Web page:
School board wants borough’s help
By Joel Ceausu
Residents near École Henri Beaulieu in St. Laurent’s Chameran district have had it with increasing car traffic and noise from the schoolyard.
“In 1993 it had 235 kids; that has more than doubled,” resident Philippe Dorget told The Suburban. “That’s a huge difference,” he says, adding that he and his neighbours have endured a relentless barrage of screaming from the playground.
Dorget and his neighbours complained to borough council and the Commission scolaire Marguerite-Bourgeoys (CSMB). “We hear the school is expanding. The yard is right next to our homes, and for some reason this particular school is very, very loud; louder than other schools.” He said noise levels were recorded at 70-75 decibels—similar to highway traffic and an average factory according to the World Health Organization. Large numbers of kids also mean recesses and activities are staggered, with longer periods of excessive noise levels.
Dorget said residents have for years endured litter, toys and gravel flung into yards, gardens and sometimes windows, and contend with scores of school parents blocking driveways and using parking spaces on the small residential streets forcing some neighbours to park their cars on their lawns.
The 50-year resident of the neighbourhood says despite complaints to the CSMB and school administration, nothing happens.
“The reception from the school was not good,” he said, “it has even been dismissive, accusing us of being against children, which is ridiculous. Maybe the solution is education, of civisme,” he says, rejecting suggestions one resident was told, “that children need to scream to remain calm the rest of the day. That’s middle-ages thinking!” He said even his local city councillor was not aware of the expansion.
“I sympathize and I understand,” said CSMB chair Diane Lamarche-Venne in an interview, adding some measures were already taken, including replacing bell ringing in the yard with whistles. “If parents cause problems on the street, we’ll ask police to step in. But we still have to bring kids out,” she said, confirming the number at “just under 600, and children like to shout and run.”
Lamarche-Venne confirmed the expansion, with several options examined from building downward to above the playground. “The need is obviously there and we have a budget from the ministry.” She says she understand residents’ frustration, and has been asking the borough for help in finding land to build a school.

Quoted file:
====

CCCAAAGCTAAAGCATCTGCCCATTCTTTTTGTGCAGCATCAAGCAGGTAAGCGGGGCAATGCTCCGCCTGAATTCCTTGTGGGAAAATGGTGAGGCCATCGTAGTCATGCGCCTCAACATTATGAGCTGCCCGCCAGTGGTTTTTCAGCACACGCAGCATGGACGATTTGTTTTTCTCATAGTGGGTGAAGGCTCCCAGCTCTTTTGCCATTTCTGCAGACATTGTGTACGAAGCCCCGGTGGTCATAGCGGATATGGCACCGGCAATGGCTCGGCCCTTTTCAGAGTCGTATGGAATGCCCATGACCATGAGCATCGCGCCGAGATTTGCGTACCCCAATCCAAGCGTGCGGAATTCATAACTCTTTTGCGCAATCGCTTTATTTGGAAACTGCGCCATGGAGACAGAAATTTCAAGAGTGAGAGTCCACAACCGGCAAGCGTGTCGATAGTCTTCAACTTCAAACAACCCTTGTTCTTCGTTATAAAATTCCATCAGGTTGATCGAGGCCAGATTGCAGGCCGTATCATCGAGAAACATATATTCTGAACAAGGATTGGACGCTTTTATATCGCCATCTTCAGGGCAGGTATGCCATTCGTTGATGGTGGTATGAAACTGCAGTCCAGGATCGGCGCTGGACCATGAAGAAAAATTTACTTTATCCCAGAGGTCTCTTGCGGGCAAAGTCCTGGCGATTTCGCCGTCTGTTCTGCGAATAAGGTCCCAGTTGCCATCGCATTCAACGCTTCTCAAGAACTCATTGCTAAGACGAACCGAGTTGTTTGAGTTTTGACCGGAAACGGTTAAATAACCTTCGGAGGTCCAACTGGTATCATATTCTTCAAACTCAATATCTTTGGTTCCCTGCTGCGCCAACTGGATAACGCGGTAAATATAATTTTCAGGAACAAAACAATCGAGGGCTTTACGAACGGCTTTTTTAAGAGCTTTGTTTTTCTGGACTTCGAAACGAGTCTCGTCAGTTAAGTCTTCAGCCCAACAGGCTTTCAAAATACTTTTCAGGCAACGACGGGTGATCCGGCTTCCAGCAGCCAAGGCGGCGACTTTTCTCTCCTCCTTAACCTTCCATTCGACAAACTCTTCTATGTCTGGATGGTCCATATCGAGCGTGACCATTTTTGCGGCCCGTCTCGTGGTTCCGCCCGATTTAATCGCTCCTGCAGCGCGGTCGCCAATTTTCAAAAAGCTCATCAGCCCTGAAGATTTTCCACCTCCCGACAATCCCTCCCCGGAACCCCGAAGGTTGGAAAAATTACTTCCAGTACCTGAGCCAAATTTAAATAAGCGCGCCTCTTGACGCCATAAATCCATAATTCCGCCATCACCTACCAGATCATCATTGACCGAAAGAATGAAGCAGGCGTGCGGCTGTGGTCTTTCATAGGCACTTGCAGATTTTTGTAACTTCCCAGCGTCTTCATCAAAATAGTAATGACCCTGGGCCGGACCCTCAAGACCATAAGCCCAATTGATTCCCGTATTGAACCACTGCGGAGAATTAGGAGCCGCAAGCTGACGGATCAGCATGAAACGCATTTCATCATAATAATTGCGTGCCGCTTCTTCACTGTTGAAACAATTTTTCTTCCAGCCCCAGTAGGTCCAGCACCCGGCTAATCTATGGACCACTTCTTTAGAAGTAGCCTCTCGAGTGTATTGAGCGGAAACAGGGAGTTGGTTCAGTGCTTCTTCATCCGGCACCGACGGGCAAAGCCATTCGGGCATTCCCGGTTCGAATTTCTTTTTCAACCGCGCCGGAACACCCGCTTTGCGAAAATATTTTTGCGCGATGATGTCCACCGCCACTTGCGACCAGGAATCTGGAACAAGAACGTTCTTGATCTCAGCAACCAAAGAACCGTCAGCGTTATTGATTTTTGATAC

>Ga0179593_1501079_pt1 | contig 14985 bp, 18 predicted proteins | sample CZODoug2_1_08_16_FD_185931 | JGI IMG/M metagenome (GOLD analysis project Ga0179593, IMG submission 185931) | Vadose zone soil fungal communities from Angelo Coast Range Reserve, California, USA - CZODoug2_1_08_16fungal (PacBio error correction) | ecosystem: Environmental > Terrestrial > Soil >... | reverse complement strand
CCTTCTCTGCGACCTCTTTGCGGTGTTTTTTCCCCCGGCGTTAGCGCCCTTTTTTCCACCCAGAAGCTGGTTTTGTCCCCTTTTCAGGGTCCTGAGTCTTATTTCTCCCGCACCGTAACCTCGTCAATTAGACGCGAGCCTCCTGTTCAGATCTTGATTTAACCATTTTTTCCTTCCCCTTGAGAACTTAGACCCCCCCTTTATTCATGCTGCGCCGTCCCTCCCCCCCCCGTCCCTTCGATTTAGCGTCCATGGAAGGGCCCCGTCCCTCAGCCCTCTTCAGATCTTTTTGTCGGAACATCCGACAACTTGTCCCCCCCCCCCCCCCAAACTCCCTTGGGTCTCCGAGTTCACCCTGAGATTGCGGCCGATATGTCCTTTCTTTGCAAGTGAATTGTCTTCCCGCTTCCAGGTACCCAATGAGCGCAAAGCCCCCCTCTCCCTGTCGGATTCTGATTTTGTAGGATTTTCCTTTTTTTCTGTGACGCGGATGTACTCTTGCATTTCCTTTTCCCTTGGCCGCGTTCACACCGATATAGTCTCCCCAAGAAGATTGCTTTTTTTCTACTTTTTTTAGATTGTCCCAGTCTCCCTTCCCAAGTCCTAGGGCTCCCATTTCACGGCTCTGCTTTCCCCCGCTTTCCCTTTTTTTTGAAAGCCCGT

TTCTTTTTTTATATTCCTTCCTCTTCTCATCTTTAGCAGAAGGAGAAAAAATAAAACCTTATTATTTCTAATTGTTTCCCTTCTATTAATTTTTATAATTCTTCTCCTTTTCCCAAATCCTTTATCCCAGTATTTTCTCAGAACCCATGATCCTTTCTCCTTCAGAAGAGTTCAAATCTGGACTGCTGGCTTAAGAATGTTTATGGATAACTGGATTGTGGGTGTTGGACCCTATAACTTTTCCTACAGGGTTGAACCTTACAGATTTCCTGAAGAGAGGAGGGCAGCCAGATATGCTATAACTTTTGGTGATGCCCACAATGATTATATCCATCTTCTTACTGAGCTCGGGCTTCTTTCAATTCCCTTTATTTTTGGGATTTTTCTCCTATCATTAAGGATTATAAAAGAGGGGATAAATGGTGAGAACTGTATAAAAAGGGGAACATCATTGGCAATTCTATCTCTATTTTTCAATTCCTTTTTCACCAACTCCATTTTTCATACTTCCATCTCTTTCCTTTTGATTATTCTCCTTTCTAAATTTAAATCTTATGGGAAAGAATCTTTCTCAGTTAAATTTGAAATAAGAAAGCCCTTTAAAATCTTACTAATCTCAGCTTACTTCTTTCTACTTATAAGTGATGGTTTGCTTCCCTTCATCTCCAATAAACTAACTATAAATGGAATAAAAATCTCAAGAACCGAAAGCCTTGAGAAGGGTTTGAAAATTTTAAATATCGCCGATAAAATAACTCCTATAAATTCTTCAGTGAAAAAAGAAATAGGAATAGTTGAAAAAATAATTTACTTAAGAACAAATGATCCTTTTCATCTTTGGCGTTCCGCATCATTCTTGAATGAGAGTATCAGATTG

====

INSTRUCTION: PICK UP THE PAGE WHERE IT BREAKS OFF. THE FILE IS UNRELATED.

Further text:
Little land left
Chameran, known locally as Little Beirut, has a majority immigrant population and features clusters of older duplexes and single-family homes encircled by large high-rises and expansive block apartments, a highly and increasingly densified quarter with more lower income residents than elsewhere in the borough.
Most of the CSMB’s 14 St. Laurent schools have been enlarged, with several undergoing a second expansion. “The students at Henri Beaulieu are neighborhood kids,” she said. “We are bussing children out of the area. We’re doing our best but we don’t control the number of kids in a family. If they have four, five or six, I still have to fulfill my obligations to educate them. For years we have been saying to the borough, if you build new houses, we need to build schools.”
“There is little land left,” says the board chair, “but we have to find it. It’s not easy because the priority every time the borough approves an urban plan is green space. That leaves few options.”
Some residents lament what they see as the city’s indifference to the growing need for schools. “We pay taxes to the city, our cost of living goes up and our quality of life goes down,” says Dorget. “You can’t keep increasing numbers of families and not have infrastructure.” Dorget and his neighbours want a new school built to ease the pressure and dread the expansion. “The noise level is crazy. Now we are talking expansion. How many sardines can you fit into a can?”
“I sympathize,” insists Lamarche-Venne.” I really do. We are trying but I have nowhere else to put these children. I have been looking to the borough for help. I wish I had a partner there.”
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